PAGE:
Environment Secretary Roy A. Cimatu has called on the nation’s local executives to show “decisive environmental leadership” and sustain the gains fueled by President Rodrigo Roa Duterte’s strong political will and commitment to address the most pressing environmental problems in the country.
Cimatu met with 74 governors and 1,538 city and municipal mayors at the “The Assembly of Governors and Mayors” held in Manila on July 23. In that same event, the President gave the top leaders of local government units (LGUs) his marching order to intensify the war against illegal drug, corruption, extremism and communist insurgency.
The environment chief reminded the governors and mayors to show political will and take the initiative, and not to wait for the national government to intervene.
He explained that the President’s decision to close and rehabilitate Boracay Island for six months last year was “a general warning” to local executives who sacrifice sustainable development as a result of their failure to enforce environmental laws.
The island’s closure led to the filing of charges against local officials for gross neglect of duty, he pointed out.
“This message was duly noted by local governments in Coron and El Nido in Palawan, Panglao Island in Bohol, and Puerto Galera in Orioental Mindoro, among others,” the environment chief noted.
“You have control over business permits and land use and development,” Cimatu said, as he warned of adverse environmental impacts if such control is not properly exercised.
“LGUs have the autonomy, as well as the duty, to improve environmental conditions in their areas,” Cimatu stressed.
He reminded them of their mandate “to create conditions that can determine whether or not the pursuit of local development can or cannot be environmentally sustainable.”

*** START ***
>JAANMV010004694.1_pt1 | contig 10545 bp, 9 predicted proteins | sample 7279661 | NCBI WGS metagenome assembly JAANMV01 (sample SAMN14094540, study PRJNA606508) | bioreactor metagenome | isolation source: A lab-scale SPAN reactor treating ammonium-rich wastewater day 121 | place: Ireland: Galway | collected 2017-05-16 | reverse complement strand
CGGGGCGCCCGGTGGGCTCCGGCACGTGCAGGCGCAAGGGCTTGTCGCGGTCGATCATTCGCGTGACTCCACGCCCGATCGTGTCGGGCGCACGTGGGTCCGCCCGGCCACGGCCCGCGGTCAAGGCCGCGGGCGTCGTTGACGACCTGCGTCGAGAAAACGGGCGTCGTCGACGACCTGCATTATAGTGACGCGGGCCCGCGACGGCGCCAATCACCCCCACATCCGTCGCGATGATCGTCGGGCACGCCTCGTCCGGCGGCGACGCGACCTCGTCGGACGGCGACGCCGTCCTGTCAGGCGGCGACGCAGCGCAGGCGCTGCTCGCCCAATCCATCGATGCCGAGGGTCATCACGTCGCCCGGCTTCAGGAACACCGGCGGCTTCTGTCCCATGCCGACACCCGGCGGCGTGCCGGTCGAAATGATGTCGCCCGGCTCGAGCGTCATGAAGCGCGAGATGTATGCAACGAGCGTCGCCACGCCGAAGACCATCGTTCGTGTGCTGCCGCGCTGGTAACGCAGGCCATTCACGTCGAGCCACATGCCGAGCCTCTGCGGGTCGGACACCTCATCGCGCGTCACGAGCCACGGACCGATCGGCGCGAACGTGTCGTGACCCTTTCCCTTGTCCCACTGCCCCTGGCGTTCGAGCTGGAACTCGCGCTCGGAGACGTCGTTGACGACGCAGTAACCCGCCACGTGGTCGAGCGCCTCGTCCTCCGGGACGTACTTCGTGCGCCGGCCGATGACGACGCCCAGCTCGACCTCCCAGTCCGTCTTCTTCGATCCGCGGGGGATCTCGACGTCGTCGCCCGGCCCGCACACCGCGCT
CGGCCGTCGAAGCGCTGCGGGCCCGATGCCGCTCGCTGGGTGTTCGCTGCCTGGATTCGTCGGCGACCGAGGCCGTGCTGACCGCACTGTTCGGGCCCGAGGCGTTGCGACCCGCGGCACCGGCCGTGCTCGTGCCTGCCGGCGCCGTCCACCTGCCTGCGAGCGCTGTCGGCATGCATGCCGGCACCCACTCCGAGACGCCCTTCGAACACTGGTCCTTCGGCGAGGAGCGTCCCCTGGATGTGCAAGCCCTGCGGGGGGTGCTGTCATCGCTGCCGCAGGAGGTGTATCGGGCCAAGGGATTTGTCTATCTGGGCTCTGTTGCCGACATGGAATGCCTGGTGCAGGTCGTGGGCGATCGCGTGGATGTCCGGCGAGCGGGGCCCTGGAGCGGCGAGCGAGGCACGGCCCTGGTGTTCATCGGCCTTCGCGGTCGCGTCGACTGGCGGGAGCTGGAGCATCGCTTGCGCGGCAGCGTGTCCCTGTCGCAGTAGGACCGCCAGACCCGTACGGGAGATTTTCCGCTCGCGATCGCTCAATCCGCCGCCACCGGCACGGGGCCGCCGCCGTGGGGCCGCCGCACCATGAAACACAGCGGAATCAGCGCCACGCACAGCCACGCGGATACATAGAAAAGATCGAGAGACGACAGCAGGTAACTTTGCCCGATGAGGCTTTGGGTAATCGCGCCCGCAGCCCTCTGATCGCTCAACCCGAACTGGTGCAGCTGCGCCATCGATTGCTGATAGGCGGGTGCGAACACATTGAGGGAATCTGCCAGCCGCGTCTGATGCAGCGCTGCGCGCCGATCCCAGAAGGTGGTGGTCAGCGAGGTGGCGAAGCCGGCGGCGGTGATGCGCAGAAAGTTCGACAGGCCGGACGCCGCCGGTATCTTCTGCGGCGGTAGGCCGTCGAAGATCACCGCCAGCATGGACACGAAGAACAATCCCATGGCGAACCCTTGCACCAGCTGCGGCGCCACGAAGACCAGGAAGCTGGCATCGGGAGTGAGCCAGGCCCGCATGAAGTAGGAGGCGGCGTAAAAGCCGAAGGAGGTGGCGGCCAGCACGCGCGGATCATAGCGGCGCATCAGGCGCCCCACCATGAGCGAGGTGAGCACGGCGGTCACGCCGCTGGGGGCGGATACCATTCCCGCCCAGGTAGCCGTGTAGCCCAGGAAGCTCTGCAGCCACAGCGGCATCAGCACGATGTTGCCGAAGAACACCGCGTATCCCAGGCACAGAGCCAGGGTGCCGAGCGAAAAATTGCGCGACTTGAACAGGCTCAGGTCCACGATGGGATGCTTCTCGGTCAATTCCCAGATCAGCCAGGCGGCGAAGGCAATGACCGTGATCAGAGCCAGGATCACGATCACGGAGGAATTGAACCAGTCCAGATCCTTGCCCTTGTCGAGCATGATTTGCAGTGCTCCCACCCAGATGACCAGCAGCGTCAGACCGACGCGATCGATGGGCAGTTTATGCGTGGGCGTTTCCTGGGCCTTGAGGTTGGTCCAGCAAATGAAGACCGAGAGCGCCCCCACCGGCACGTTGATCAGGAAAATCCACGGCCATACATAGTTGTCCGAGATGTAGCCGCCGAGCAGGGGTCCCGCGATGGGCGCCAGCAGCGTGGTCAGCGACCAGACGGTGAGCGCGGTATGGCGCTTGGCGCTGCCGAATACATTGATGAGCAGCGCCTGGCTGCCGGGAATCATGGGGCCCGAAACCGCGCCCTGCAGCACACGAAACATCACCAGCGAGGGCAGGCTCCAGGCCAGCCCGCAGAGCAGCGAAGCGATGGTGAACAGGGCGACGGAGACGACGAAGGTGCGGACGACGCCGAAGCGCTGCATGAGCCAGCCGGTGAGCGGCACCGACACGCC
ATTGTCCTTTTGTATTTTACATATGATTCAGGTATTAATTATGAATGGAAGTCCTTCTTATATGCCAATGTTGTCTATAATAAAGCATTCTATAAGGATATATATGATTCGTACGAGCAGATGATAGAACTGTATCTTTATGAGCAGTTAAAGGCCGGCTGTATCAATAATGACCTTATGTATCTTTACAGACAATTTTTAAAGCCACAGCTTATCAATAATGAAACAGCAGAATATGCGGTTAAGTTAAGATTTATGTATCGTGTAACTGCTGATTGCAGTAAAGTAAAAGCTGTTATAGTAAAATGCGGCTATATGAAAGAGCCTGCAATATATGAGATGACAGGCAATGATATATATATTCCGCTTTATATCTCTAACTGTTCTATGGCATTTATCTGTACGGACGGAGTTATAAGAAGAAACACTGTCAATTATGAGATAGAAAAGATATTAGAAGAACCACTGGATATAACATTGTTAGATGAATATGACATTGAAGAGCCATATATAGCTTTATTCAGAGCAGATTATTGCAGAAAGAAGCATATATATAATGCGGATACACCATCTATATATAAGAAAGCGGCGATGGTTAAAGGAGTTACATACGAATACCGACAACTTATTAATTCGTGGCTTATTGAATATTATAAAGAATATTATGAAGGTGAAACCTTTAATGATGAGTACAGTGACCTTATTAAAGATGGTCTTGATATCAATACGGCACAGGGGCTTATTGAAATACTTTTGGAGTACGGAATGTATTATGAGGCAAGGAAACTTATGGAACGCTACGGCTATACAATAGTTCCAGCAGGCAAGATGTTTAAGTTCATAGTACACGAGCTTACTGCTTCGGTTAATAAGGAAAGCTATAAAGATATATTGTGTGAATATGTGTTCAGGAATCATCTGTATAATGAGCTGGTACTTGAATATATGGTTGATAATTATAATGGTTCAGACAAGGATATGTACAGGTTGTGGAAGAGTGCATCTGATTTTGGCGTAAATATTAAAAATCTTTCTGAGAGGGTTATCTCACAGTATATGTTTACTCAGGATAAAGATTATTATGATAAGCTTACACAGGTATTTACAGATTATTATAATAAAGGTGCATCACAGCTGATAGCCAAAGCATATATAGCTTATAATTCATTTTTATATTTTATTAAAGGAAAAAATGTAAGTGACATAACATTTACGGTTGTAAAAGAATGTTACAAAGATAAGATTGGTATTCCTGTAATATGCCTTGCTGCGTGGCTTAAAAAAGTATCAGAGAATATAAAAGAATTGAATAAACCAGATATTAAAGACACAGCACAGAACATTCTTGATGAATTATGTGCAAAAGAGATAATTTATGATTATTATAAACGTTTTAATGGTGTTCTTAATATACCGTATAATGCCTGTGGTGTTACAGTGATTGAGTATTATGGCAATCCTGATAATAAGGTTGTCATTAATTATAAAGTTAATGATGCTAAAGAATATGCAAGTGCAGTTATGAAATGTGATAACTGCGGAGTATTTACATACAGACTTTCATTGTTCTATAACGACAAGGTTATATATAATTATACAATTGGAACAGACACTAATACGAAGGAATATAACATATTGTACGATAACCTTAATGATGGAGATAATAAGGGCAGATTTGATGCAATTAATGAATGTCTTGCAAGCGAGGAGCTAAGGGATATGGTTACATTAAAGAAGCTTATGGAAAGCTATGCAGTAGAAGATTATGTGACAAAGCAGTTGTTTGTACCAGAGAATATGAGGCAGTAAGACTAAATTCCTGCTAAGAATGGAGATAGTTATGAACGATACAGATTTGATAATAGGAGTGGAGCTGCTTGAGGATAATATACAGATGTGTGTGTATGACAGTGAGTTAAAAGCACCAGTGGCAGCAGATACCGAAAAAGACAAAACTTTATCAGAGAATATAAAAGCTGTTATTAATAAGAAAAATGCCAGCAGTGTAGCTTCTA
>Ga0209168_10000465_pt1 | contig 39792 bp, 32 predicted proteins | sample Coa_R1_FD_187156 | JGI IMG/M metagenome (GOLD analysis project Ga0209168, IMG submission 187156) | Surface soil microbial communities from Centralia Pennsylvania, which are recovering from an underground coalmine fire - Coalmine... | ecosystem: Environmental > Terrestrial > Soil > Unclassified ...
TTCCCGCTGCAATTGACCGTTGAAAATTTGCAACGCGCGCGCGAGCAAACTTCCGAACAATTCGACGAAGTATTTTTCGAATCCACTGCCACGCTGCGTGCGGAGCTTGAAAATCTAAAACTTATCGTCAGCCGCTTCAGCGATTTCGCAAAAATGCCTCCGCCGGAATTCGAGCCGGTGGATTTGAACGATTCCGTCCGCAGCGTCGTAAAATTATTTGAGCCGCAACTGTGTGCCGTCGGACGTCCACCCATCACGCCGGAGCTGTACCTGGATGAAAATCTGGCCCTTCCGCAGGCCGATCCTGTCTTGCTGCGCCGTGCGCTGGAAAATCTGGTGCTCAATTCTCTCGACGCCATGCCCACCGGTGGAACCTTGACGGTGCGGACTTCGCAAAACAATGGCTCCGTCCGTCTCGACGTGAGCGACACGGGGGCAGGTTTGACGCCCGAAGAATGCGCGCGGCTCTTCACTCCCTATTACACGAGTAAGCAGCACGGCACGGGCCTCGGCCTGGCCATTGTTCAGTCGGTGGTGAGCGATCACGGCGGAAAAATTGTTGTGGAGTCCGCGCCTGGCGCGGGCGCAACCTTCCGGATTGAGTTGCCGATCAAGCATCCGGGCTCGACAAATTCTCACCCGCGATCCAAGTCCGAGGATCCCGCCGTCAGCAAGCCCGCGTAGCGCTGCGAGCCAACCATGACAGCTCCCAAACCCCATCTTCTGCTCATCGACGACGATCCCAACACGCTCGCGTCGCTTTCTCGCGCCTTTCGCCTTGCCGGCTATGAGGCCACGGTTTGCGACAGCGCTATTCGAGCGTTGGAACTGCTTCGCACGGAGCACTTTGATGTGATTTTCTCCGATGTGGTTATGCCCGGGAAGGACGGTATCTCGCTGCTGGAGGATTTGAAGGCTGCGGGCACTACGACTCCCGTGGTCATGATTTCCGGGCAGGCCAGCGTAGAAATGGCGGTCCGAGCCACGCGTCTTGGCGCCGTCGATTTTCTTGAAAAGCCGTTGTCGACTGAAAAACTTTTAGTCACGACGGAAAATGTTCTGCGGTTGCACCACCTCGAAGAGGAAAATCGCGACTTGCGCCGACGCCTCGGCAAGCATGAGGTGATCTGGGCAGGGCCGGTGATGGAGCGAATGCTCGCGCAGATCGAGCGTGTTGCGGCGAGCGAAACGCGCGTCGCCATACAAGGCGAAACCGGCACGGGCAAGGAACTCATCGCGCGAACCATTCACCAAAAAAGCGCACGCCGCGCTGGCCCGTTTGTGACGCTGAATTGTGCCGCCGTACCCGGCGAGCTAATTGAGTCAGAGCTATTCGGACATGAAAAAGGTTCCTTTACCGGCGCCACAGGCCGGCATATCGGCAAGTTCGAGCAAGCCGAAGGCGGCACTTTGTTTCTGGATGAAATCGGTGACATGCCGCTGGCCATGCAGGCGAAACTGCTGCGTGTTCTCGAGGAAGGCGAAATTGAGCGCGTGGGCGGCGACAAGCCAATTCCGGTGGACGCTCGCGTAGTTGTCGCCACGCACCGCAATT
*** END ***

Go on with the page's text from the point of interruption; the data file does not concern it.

Cimatu, however, assured the governors and mayors of support from the Department of Environment and Natural Resources (DENR) to capacitate their competence in addressing and implementing priority environmental concerns and projects within their respective jurisdictions.
“The DENR can and will provide technical support on a broad range of concerns from geohazard mapping to reforestation, to the management of solid waste and air and water pollution,” Cimatu said, noting that the local governments of Coron and El Nido in Palawan, Panglao Island in Bohol, and Puerto Galera in Oriental Mindoro have acknowledged this support.
He prodded them not to balk from enforcing environmental laws, and that he is mobilizing the entire DENR workforce from the central, regional, provincial and community levels to assist them “as long as they do their part.”
At the same time, Cimatu urged LGUs to help address the country’s vulnerability to climate change hazards through a convergence approach that highlights the key role of local authorities in the transition to more sustainable ways of environmental governance.
The eight provinces identified as most vulnerable to climate change hazards are Masbate, Sorsogon, Negros Oriental, Samar, Saranggani, Surigao del Sur, Surigao del Norte and Dinagat Islands.
Climate change hazards include sea-level rise, drought and other climate change-induced disasters like landslides and flooding.
Cimatu heads the Cabinet Cluster on Climate Change Adaptation, Mitigation and Disaster Risk Reduction with 24 government agencies as members.
“Together, let us continue to transform national policies and programs into local actions with quantifiable gains,” Cimatu said. ###